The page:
Flash Thompson made his Space Knight #3 debut this week, with a new addition. Actually two. The Marvel comic character now has prosthetic legs.
Fodder for the update came from the Wounded Warrior Project (WWP), which is currently enduring a battle of its own, following a recent scathing investigative report.
But the organization, like Thompson, is powering through.
Jeremy Chwat, WWP’s chief strategy officer saw the opportunity to provide informational background for the Space Knight story line as a “chance to reach a unique audience with the challenges wounded veterans face every day.”
Chwat offered up WWP spokesperson Dan Nevins to give advice to Marvel about how to make Thompson’s adaptation to the prosthetics as true to life as possible.
Ever since Thompson lost his legs while working in Iraq in 2008, (revealed in episode #574 –Amazing Spider-man–according to Blastr) he’s been relying on his symbiote, an alien parasite in the Marvel universe that bonds with its host, for mobility. Nevins, who lost one leg below the knee after an IED explosion in Iraq, then had to have his other leg removed three years later, does not have a symbiote. He does, however, have prosthetics which made him a good candidate to help educate the comics’ writer, Robbie Thompson.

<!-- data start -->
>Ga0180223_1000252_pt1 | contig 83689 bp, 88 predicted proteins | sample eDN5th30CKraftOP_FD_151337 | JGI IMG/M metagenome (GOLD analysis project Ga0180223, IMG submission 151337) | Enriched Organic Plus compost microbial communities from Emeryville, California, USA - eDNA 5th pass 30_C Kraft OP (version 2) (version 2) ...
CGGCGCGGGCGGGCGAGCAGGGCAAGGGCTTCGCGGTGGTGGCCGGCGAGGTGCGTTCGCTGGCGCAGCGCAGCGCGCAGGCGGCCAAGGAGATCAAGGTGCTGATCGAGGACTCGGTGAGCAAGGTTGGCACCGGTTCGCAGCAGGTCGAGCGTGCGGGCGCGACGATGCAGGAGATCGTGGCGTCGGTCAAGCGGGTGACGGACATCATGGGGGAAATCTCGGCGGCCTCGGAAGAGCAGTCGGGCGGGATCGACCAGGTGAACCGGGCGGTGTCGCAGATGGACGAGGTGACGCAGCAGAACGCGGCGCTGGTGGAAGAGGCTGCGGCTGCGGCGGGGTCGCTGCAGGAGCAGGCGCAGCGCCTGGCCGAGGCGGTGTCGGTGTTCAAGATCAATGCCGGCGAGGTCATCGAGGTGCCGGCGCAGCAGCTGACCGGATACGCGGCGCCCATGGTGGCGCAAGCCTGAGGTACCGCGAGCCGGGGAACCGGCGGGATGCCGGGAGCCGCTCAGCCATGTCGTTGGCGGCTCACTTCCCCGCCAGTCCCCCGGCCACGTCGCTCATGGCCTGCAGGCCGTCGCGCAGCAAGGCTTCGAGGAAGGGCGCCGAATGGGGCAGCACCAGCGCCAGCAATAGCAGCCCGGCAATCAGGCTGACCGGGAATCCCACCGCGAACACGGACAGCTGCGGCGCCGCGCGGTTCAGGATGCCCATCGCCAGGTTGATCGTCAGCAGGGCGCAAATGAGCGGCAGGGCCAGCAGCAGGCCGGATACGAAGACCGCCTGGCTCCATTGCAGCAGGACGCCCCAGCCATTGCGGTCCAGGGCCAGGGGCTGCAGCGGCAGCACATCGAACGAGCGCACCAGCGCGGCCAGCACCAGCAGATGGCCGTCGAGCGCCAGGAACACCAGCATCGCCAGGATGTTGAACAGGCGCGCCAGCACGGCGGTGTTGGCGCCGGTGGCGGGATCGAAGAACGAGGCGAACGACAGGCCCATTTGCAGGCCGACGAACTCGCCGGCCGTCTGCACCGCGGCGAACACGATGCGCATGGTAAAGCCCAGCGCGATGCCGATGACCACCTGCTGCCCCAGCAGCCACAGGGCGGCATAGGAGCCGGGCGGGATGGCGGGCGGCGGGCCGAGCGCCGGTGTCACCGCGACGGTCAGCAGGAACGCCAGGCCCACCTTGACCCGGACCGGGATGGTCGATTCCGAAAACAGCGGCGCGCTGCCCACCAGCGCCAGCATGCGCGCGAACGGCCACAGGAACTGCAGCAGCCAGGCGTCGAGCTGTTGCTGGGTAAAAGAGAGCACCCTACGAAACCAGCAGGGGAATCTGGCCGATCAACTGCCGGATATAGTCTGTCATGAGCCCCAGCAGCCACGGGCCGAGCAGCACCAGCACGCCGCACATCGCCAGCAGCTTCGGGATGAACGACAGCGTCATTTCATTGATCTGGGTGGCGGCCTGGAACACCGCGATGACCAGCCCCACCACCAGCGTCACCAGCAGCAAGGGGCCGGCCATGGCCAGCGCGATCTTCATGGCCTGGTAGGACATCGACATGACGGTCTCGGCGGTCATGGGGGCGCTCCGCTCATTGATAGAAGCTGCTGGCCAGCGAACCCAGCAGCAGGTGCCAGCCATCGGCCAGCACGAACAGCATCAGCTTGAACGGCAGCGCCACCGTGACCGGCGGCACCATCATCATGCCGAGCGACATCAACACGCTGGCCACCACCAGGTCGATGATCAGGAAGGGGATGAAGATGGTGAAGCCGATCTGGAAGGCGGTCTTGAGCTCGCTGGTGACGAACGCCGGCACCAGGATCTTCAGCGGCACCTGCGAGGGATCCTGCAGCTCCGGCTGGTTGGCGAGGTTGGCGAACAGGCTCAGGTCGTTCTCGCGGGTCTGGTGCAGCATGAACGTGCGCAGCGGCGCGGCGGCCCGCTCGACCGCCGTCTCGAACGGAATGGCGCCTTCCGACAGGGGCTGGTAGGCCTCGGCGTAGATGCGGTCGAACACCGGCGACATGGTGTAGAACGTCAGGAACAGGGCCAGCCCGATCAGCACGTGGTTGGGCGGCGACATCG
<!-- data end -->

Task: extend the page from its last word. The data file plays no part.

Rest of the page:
“When we were approaching this story, we wanted to make sure this wasn’t just a throwaway beat,” Marvel associate editor Jake Thomas told The Washington Post. “Flash Thompson is one of Marvel’s most dynamic and redemptive characters –he means a great deal to a lot of people– and we wanted to do right by both the character and the fans.”
Nevins is explaining some of the less obvious nuances of walking on prosthetics, like the disconnection from the ground that amputees feel when the fake foot hits the road.
“We take the experience of being grounded for granted,” says Nevins. Following his amputations, “every step becomes a thought.”
Nevins has since discovered yoga as a way to feel more centered and connected.
Robbie Thompson says Flash “is a combat veteran and there’s more to dig into” regarding how war changed him. And he says working with Nevins has been enlightening.
“Not just for writing the character of Flash, but for me it’s incredible hearing his stories and his attitude toward all of this. It’s awakening.”
Flash Thompson was co-created by Stan Lee and Steve Ditko in 1962. Robbie now works with artist Ariel Olivetti.
Nevins is the recipient of the Lang Award for Courage, the WWP’s highest honor.
And, it looks like the addition has been well received by social media, too.